Nia Long On Ime Udoka: “I Don’t Cry As Much As I Used To”

It was a cheating scandal that shocked both sports and pop culture, and now Nia Long is opening up about Ime Udoka’s infidelity.

BYErika Marie
Nia Long On Ime Udoka: “I Don’t Cry As Much As I Used To”

When it was revealed that Ime Udoka cheated on Nia Long, he came as a shock. The Boston Celtics coach was said to have carried on an affair with a team staffer, and as the scandal unraveled, everyone seemed to hound Long for a statement. The public wanted to know how she was coping with the controversy, if she would stay with her partner of 13 years, and what information she had about the other woman. The actress kept her cards close to her chest, but now, she is getting candid with The Cut about her journey.

“For the last 22 years, I’ve been pouring out. But at a certain point, you’re like, ‘Woo, I’m looking a little tired,'" said Long. "Even if I can’t see it, I can feel it. So I try to pour into myself and let everyone know this is a ‘do not disturb’ period.” In the end, Long decided to end her longstanding romance with Udoka and focus on raising her children. The mother of two shares a son with Udoka, an 11-year-old who has had to face his father's indiscretions with the rest of the world.

CALABASAS, CA - MAY 20: (L-R) Assistant Coach for the San Antonio Spurs Ime Udoka, Kez Udoka, Actress Nia Long and Massai Dorsey II attend MANDAFEST Mandla Morris' 13th Birthday Celebration on May 20, 2018 in Calabasas, California. (Photo by Randy Shropshire/WireImage )
Read More: Nia Long Has “No Comment” On Fiancé’s Affair

“My only focus right now is my youngest son ’cause he’s having a really tough time," Long stated. "I’m sure I have some things that I’m suppressing, but I have to do that to take care of him first. That’s the giving. It’s natural. I’m sure I’ll have to circle back with myself several times to reconcile things. But the one thing I’m trying not to harbor is anger.” In that reflection on her relationship, Long admitted she has tried to piece together what went so wrong after 13 years.

“The Celtics made a choice to make my family business public, and I don’t understand why," the You People star also said. "It could’ve all been handled internally. I do understand why, but I can’t talk about it. Maybe one day I will. You know, fear drives stupidity, and I’ll leave that right there. I’ve learned that I’m stronger than I ever thought I was.”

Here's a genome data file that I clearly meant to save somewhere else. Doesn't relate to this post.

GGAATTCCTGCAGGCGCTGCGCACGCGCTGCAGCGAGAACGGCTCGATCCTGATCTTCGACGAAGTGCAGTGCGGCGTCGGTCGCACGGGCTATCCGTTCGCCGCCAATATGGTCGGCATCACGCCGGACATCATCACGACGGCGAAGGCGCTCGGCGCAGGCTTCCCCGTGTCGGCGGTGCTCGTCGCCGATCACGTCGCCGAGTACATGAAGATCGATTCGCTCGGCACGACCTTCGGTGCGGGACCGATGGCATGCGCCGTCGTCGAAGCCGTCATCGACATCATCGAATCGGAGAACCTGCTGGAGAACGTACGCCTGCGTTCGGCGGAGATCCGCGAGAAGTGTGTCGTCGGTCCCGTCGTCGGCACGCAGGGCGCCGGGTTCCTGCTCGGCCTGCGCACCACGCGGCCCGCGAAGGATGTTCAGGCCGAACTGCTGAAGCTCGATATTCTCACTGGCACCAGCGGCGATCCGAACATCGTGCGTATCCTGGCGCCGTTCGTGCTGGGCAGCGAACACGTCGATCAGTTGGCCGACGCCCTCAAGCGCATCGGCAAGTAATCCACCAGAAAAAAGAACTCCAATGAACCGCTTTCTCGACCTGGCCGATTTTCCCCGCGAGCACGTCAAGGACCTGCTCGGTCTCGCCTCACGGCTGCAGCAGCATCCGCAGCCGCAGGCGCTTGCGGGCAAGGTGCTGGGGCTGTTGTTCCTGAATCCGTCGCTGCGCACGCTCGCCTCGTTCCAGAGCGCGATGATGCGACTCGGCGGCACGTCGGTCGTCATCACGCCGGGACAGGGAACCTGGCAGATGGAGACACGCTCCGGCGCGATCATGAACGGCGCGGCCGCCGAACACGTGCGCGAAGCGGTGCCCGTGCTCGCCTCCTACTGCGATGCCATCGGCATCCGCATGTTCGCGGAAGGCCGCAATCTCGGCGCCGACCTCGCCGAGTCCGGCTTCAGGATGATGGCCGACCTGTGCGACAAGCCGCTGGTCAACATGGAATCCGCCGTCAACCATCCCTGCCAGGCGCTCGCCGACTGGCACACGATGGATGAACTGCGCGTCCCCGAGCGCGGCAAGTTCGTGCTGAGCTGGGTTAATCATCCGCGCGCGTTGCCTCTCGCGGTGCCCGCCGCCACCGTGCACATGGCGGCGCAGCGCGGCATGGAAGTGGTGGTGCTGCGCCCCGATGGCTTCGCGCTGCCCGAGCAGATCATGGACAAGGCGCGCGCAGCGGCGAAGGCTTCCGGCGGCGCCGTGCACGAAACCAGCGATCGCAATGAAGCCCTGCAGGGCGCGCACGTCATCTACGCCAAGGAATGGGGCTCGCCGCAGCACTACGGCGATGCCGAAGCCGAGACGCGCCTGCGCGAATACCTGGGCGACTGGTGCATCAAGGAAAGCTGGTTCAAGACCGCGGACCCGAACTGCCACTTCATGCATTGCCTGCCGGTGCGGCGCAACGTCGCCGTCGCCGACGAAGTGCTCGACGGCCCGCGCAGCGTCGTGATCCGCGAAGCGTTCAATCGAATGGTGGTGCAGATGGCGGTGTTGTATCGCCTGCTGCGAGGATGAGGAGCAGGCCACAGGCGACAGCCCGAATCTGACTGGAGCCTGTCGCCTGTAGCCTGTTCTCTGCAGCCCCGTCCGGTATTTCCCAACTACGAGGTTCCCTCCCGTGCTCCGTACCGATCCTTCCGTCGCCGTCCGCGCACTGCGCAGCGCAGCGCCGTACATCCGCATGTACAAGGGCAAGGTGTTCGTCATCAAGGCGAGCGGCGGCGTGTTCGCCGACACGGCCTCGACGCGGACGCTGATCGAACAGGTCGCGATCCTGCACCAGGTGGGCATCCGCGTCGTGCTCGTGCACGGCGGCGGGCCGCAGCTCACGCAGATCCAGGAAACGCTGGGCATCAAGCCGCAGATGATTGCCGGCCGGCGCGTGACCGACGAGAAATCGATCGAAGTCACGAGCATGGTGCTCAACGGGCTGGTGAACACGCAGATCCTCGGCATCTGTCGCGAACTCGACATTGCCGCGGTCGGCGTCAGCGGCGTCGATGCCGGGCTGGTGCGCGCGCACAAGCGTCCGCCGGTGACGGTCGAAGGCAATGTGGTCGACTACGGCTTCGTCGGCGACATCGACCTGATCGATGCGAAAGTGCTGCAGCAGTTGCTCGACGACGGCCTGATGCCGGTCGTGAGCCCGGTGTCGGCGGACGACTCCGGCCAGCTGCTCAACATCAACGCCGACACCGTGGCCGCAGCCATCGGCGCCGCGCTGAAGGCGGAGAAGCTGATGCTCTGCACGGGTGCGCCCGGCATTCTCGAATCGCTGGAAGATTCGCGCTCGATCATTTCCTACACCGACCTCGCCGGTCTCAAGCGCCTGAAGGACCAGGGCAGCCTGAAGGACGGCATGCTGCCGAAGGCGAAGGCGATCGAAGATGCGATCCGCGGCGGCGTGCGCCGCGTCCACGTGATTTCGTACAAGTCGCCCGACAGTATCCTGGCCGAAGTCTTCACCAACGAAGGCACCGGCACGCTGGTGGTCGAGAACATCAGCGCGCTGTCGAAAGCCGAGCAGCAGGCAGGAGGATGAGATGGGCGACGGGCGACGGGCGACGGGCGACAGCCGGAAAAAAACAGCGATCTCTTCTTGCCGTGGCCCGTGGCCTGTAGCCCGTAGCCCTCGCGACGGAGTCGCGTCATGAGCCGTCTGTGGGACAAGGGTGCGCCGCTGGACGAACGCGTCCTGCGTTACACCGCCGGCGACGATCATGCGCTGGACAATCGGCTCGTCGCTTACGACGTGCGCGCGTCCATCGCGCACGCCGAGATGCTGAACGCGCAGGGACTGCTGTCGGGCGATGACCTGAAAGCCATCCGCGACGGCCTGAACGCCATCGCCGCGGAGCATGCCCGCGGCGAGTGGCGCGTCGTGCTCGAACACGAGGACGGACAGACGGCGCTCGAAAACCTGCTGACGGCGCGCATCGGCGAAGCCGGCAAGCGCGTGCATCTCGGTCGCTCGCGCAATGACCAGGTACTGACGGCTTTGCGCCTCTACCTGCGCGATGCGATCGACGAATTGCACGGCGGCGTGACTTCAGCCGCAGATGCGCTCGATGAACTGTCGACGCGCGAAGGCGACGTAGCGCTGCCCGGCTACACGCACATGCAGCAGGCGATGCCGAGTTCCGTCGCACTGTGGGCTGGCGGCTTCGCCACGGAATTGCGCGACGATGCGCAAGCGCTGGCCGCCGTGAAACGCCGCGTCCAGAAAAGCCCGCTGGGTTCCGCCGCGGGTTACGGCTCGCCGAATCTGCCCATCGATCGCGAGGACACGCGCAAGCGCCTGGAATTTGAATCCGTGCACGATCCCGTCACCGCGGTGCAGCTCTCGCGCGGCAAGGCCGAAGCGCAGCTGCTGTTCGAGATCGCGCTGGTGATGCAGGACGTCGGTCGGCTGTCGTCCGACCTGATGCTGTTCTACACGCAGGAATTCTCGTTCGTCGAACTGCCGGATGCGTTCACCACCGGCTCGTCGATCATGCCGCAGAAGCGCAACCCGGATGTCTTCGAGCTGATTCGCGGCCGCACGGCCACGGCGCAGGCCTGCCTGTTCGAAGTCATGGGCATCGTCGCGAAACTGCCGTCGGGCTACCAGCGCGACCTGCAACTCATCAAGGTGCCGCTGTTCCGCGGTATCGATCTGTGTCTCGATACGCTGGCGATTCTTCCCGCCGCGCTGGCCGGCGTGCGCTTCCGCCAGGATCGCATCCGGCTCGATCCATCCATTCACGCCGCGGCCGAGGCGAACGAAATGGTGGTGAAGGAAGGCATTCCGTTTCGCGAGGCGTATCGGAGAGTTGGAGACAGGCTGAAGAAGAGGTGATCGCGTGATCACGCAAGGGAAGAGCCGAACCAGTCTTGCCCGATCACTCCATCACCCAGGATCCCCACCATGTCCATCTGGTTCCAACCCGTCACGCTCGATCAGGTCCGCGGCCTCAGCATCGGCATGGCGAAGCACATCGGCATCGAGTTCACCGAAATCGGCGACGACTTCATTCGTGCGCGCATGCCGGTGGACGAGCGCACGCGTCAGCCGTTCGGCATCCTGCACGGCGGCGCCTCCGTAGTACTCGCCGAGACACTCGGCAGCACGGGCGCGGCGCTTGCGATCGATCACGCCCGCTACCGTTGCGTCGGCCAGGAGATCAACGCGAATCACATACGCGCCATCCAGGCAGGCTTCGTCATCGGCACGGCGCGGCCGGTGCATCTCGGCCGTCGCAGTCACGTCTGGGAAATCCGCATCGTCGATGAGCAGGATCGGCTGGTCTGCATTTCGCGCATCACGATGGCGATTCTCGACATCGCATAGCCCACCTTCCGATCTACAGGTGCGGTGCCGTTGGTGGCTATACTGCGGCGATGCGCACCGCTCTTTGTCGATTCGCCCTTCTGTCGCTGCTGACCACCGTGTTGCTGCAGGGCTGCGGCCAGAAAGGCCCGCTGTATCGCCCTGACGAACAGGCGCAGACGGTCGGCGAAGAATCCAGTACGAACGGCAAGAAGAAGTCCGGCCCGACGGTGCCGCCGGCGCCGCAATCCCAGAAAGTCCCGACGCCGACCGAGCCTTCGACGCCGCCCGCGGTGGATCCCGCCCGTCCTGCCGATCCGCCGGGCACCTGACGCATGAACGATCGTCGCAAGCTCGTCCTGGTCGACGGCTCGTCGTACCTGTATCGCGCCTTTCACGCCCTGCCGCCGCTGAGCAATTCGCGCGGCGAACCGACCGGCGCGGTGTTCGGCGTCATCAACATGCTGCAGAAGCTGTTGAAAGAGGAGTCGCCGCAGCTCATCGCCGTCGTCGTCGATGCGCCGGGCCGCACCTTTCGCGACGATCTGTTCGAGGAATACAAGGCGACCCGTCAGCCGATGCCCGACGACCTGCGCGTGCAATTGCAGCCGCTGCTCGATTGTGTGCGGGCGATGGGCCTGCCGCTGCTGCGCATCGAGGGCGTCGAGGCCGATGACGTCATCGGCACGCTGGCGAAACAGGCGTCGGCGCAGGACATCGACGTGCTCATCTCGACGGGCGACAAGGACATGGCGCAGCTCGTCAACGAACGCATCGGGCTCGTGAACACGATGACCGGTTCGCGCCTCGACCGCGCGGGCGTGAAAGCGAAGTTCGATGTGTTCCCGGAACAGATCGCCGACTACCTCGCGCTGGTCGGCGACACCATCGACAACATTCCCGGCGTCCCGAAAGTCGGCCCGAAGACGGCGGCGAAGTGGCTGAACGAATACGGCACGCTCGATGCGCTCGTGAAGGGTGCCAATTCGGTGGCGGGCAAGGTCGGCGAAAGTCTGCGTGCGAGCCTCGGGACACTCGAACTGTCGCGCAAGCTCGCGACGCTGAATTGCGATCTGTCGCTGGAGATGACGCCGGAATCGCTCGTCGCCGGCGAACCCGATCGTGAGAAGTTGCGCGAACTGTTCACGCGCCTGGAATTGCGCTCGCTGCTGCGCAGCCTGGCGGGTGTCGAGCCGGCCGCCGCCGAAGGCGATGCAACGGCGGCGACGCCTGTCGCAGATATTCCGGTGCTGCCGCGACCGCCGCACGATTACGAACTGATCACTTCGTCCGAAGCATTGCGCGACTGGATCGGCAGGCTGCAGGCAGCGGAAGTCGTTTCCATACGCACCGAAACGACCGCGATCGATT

Immediately following the reveal, Long was bombarded with supportive messages from industry peers and fans alike. It was something she says helped her through dark days. “It saved my mental well-being because I felt uplifted by the community in a way that felt like my family was checking in and making sure I was okay. And that, I appreciated. I have that for people like Beyoncé. I look at her, and I’m so proud of her because I know how difficult it is to sustain and manage everything she has in her life. My life is probably a smaller version of that."

BEVERLY HILLS, CA - FEBRUARY 17: Nia Long and Ime Udoka attend the BET's 2017 American Black Film Festival Honors Awards at The Beverly Hilton Hotel on February 17, 2017 in Beverly Hills, California. (Photo by Tommaso Boddi/WireImage)
Read More: Nia Long Finds “New Places And Spaces” After Fiancé Ime Udoka’s Cheating Scandal

“I don’t cry as much as I used to,” Long said of mourning her breakup. “I don’t know if that’s a good or bad thing, but I do check in with myself and let people know how I feel, for better or worse. ’Cause I’m not holding on to nonsense, and I’m also not passive-aggressive. I say it and sometimes it’s received, sometimes it’s not, but in any case, it’s my truth.”

"Black women that are dynamic and famous and there to inspire are also required to be exceptional, and sometimes I just get tired of being strong. That’s my biggest thing: I don’t want to have to be strong. I would like to just have an experience that’s pleasant. But the difference comes down to race. Race matters and makes a difference in your experiences and the way people treat you, respect you, and regard you — and the way people protect you. Malcolm X said the least protected person in America is the Black woman. That quote resonates big time in my life right now.”


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About The Author
Erika Marie is a seasoned journalist, editor, and ghostwriter who works predominantly in the fields of music, spirituality, mental health advocacy, and social activism. The Los Angeles editor, storyteller, and activist has been involved in the behind-the-scenes workings of the entertainment industry for nearly two decades. E.M. attempts to write stories that are compelling while remaining informative and respectful. She's an advocate of lyrical witticism & the power of the pen. Favorites: Motown, New Jack Swing, '90s R&B, Hip Hop, Indie Rock, & Punk; Funk, Soul, Harlem Renaissance Jazz greats, and artists who innovate, not simply replicate.